The 477-Mile Lightning Bolt

Feb 3, 2022 0 comments

How far can a lightning bolt travel? Awfully far, as revealed by the World Meteorological Organization recently.

In a press release published on February 1, 2022, the WMO certifies that they have a new record-holder. A notoriously long flash of lightning stretching 477 miles across three states in southern US was observed by a NOAA satellite during a storm in April 29, 2020. I have no idea why it took almost two years to recognize that. Perhaps no body looked at the data until recently. Anyways, this lightning bolt, referred to as a “megaflash” stretched from the central coast of Texas to southern Mississippi, traveling over southern Louisiana. The distance is equivalent to that between New York City and Columbus, Ohio, in the United States or between London and the German city of Hamburg.

The 477-mile lightning bolt.

The previous record for the longest lightning bolt was another megaflash 440 miles long that was observed across parts of southern Brazil on 31 October 2018.

In the same press release, the WMO mentions another record, that for the greatest duration for a single lightning flash, clocked at 17.1 seconds. That flash developed continuously through a thunderstorm over Uruguay and northern Argentina on 18 June 2020. The previous record was 16.73 seconds, or 0.37 seconds shorter than the new record, and was recorded in a flash that developed continuously over northern Argentina on 4 March 2019. According to the WMO, both records took place in areas prone to intense storms, called Mesoscale Convective System (MCS) thunderstorms, whose dynamics permit extraordinary megaflashes to occur. These include the Great Plains in North America, and the La Plata basin in South America.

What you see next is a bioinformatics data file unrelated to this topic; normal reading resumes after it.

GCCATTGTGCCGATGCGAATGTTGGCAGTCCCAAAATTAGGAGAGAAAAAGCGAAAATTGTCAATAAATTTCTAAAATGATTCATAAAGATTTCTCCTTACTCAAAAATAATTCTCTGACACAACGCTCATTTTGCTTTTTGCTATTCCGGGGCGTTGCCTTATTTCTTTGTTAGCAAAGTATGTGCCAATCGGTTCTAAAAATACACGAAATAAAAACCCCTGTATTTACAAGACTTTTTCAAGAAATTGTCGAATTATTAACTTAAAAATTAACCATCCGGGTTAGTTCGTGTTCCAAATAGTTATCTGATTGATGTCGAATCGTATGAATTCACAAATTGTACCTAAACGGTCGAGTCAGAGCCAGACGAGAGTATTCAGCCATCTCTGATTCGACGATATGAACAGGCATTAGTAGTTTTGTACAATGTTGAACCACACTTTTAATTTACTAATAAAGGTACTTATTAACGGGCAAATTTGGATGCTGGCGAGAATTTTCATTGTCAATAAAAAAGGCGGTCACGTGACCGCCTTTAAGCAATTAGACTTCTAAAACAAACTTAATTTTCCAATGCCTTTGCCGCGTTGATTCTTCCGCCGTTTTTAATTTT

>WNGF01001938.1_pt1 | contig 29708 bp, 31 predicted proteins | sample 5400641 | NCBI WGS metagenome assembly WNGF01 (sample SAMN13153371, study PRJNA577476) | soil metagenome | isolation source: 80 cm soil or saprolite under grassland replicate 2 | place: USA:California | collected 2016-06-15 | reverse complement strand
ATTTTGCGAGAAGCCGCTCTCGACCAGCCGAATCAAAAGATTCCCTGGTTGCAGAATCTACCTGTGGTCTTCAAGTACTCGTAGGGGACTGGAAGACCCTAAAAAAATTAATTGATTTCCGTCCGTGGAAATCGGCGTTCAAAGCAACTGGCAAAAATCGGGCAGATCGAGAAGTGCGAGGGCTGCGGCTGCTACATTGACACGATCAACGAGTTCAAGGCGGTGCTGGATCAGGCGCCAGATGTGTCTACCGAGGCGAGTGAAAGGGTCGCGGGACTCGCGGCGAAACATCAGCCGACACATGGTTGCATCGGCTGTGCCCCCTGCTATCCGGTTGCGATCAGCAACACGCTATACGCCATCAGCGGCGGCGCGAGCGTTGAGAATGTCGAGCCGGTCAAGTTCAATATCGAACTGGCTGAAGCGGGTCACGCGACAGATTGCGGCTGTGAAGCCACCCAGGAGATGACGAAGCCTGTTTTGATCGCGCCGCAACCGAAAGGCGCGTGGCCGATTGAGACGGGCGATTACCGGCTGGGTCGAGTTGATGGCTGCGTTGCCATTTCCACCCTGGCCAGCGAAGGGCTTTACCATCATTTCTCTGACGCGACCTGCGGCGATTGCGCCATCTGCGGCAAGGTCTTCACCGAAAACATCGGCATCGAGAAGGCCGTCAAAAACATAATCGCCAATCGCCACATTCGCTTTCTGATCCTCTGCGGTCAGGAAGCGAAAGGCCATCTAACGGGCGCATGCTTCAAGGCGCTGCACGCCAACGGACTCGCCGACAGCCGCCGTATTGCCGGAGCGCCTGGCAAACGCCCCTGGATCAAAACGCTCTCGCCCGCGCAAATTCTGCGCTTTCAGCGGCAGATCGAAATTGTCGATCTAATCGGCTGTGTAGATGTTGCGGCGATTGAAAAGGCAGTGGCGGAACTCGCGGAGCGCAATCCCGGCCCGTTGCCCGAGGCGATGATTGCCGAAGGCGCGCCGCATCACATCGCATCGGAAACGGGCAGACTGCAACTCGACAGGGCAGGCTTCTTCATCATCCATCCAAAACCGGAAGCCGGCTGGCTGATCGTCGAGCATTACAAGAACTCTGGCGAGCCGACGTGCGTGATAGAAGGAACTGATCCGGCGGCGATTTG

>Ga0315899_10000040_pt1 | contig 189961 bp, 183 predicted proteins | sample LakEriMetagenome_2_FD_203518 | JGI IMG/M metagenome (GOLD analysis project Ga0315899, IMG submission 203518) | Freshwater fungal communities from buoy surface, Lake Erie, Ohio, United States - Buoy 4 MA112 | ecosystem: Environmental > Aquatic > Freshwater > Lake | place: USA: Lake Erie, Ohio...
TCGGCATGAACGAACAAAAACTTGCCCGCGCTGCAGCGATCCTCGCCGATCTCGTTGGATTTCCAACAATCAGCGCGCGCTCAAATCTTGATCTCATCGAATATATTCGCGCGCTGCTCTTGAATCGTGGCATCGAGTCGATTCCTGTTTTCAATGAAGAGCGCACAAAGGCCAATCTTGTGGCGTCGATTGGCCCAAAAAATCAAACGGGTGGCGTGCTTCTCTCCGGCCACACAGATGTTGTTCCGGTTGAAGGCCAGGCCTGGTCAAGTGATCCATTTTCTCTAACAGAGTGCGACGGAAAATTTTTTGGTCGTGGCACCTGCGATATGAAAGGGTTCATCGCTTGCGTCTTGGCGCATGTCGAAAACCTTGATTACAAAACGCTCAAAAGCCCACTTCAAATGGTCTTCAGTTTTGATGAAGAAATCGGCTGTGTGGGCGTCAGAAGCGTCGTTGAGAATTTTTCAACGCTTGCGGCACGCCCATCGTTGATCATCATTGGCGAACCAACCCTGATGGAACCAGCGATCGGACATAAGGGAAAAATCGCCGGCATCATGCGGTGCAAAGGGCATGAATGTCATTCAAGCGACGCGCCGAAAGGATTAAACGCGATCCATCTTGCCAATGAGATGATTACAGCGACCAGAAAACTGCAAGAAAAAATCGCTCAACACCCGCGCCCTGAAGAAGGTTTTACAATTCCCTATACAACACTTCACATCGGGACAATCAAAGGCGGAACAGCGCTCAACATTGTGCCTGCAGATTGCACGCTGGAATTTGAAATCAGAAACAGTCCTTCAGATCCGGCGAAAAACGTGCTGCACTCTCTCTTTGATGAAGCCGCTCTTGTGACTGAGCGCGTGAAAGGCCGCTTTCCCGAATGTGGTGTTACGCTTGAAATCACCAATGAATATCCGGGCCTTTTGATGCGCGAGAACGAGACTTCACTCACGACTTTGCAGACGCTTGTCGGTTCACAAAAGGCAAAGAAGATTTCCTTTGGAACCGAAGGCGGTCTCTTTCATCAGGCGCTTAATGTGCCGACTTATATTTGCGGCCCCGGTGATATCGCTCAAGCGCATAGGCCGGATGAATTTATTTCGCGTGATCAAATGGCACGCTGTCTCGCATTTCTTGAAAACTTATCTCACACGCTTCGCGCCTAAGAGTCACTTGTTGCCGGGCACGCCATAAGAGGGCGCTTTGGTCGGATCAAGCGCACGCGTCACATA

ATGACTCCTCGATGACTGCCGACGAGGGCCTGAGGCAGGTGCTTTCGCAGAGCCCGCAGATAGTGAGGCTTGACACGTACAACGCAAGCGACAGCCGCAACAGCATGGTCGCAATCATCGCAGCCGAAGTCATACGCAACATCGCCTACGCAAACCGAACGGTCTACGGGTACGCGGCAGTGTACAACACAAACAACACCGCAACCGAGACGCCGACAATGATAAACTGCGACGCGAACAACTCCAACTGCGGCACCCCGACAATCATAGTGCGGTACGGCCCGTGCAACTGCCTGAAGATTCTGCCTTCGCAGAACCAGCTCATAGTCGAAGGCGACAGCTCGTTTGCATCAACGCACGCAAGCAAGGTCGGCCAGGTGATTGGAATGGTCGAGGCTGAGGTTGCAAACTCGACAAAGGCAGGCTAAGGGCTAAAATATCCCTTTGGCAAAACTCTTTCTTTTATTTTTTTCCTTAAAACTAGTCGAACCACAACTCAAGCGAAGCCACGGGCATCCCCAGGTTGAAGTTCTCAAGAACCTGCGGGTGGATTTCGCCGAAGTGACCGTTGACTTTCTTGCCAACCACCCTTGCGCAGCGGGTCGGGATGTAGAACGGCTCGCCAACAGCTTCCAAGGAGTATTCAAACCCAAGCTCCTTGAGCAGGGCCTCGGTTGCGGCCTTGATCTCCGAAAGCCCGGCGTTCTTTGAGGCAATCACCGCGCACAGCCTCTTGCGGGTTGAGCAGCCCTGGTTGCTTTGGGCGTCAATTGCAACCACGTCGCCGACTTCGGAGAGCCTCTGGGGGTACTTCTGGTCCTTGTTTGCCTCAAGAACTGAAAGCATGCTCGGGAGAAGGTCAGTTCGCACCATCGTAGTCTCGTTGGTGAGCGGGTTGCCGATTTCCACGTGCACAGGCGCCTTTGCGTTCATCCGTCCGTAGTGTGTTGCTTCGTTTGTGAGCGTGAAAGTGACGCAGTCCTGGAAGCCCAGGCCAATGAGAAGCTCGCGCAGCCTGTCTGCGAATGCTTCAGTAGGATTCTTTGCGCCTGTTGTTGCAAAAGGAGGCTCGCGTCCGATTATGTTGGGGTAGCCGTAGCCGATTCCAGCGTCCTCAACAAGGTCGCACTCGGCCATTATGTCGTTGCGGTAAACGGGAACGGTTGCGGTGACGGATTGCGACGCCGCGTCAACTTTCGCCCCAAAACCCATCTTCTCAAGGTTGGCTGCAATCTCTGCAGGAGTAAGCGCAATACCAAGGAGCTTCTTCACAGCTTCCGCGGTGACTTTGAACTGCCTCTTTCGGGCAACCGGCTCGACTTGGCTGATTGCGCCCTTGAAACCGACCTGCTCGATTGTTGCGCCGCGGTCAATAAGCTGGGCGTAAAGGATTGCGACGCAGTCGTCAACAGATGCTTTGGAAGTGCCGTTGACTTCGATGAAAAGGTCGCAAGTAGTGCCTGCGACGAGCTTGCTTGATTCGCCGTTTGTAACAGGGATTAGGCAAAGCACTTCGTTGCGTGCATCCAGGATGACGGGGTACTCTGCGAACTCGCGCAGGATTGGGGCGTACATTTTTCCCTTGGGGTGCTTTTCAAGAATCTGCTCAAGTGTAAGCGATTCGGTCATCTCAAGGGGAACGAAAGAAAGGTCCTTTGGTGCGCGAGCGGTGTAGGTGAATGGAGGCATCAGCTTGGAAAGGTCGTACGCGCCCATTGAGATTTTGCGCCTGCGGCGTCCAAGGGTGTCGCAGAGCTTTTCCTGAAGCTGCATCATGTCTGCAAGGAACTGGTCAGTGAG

Geographic locations and extents (red lines) of the longest duration lightning megaflash (left) and the longest distance lightning megaflash (right).

“These are extraordinary records from single lightning flash events. Environmental extremes are living measurements of the power of nature, as well as scientific progress in being able to make such assessments. It is likely that even greater extremes still exist, and that we will be able to observe them as lightning detection technology improves,” said Professor Randall Cerveny, rapporteur of Weather and Climate Extremes for WMO.

“Lightning is a major hazard that claims many lives every year. The findings highlight important public lightning safety concerns for electrified clouds where flashes can travel extremely large distances,” said WMO Secretary-General Prof. Petteri Taalas.

The way the WMO observes and measures lightning has changed over the years. Previously, data was collected by ground-based instruments known as Lightning Mapping Array. But these instruments were limited to how far they were able to see. Megaflashes such as those recorded during Mesoscale Convective Systems can only be detected using space-based lightning detectors. These new instruments include the Geostationary Lightning Mappers (GLMs) on GOES-16 and GOES-17 satellites which are operated by NASA and the National Oceanic and Atmospheric Administration.

“Now that we have a robust record of these monster flashes, we can begin to understand how they occur and appreciate the disproportionate impact that they have,” said Michael J. Peterson, of the Space and Remote Sensing Group (ISR-2) of Los Alamos National Laboratory, USA.


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